Am I 100% sure Avery’s guilty? Almost. But click just that link at the top of the article and you’ll be a helluva lot closer to that conclusion too. I could go on…
Great article! I’ve already seen Wrecking Crew and Call Me Lucky per your recommendation, they were both fantastic. Also want to recommend Stripped (which I also heard about from one of your podcasts). A must see for anyone who was ever into comic strips.
Glad you included some 30 for 30’s, possibly one of the best things to come out of ESPN. They even have some shorts on their site that are interesting but don’t have enough material for a full length doc like Holy Grail, about the infamous Honus Wagner baseball card. Slaying the Badger is really interesting, it’s a look inside pro cycling team politics in the 1970s-1980s.
Not on Netflix, but in the same vein as Making A Murderer: The Staircase, MaM before it was MaM. A husband was accused of murdering his wife and it follows the entire trial from his point of view. Also The Jinx, it’s about Robert Durst and his connections to various murders. Came out on HBO in a six part series
These aren’t new, and I don’t know if they’re all on Netflix, but if you liked those docs, out should also check out:
Deep Water – the story about a guy who was obsessed with sailing and tried to compete in a solo, round-the-world sailboat race, even though he had no experience. Things go badly.
In the Shadow of the Moon – Riveting tale of the Apollo moon missions as told by the guys who did it.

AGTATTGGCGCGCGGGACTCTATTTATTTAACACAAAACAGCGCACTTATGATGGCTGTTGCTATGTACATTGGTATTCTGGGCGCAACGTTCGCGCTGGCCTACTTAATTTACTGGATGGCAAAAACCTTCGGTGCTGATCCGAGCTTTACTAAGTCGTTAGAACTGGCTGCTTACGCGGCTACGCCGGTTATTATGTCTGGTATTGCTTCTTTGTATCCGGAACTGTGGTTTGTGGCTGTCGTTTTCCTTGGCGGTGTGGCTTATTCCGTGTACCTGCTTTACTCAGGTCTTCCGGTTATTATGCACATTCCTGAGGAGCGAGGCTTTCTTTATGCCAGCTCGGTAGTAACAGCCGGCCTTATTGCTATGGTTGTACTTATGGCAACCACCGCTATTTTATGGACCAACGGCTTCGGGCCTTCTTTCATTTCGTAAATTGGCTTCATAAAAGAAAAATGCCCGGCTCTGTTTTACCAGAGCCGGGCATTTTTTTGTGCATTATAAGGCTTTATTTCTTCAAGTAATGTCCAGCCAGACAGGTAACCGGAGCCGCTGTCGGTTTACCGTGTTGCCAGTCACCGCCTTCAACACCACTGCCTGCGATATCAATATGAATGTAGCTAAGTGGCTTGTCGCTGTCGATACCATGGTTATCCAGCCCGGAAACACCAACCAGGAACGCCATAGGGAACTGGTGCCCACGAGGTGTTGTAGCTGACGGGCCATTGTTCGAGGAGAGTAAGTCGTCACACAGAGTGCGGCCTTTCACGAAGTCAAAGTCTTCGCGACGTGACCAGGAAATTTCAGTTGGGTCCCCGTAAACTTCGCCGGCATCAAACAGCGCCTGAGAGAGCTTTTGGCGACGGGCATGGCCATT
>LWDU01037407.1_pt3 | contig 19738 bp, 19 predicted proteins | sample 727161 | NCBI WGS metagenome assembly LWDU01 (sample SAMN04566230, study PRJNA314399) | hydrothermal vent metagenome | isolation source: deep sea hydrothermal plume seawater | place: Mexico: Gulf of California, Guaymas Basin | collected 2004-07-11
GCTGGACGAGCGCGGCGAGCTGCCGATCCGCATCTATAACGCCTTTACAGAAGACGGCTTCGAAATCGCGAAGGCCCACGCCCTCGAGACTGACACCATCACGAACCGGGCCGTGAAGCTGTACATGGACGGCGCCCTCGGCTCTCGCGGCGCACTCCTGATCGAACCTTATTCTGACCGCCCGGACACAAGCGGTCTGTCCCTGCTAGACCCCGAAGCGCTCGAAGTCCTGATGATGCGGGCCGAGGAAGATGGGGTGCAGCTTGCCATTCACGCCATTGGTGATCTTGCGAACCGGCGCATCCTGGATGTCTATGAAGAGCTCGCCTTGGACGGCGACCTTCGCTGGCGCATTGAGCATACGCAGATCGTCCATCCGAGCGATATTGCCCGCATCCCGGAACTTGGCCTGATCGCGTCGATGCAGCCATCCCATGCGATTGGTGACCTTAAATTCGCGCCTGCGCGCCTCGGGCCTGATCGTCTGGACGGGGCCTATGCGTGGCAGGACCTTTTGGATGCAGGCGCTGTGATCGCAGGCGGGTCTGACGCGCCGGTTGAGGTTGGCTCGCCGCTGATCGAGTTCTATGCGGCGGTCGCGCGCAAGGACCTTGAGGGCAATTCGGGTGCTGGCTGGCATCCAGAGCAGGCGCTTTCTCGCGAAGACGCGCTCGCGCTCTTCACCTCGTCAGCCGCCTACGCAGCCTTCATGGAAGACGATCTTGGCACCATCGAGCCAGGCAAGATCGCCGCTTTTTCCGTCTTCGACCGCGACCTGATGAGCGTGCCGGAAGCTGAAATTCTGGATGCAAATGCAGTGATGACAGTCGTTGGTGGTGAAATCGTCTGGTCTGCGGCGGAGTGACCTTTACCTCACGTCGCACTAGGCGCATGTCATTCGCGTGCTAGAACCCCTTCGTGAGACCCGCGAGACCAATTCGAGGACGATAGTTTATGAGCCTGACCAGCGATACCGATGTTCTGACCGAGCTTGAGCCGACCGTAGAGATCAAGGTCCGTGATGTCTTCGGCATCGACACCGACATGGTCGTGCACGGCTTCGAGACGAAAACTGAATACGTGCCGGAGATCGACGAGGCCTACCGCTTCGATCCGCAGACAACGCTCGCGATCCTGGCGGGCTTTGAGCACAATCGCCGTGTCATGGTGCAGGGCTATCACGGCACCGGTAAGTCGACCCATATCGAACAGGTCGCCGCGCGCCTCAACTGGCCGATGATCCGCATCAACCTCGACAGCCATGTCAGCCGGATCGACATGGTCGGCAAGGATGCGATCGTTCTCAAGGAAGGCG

Anvil: The Story of Anvil – About a once popular Canadian metal band that hasn’t been relevant in decades as they try for one last shot at making a good album while on a disastrous European tour.
The King of Kong – Surly most of you have seen this, but just in case you haven’t – it’s the incredible story about two rivals as they compete for the world record high score in Donkey Kong.
Marjoe – 70s era doc about a guy named Marjoe, who was once a famous child preacher, as he goes on his last church revival tour before quitting the business to try and make it in Hollywood. The hook is that he is great at his preaching craft – but he doesn’t believe any of it. Not as slick as modern docs, but enjoyable still.
Full Tilt Boogie – Full blown doc about the making of From Dusk Til Dawn that features many of the behind the scenes crew as the real stars of the show.
Sicko – Michael Moore may be a divisive figure, but you can’t deny his skill. Sicko is by far his best work. While most of his docs try to bring some humor a levity to serious subjects, Sicko is a straight up scalding take down of the American health insurance system that is so brimming with seething rage and contempt that you might surprise yourself by how angry you get after watching it.
Im looking forward to several of these, although Life Itself made me depressed and sort of bored at the same time. So i quit on that one.
It’s not recent but Jiro Dreams of Sushi is a really great look at this one old guy who has been making sushi his entire life. Worth a watch especially if you are at all interested in sushi or Japan.
I feel like an obvious netflix exclusion is The Thin Blue Line. It’s a similar story to MaM, just even more injustice, tightly told and with a stunning, conclusive ending.
The Staircase and The Jinx are also a better use of your time if your time in the genre. The former is on youtube and latter an HBO series that is probably some of the best Television I’ve seen.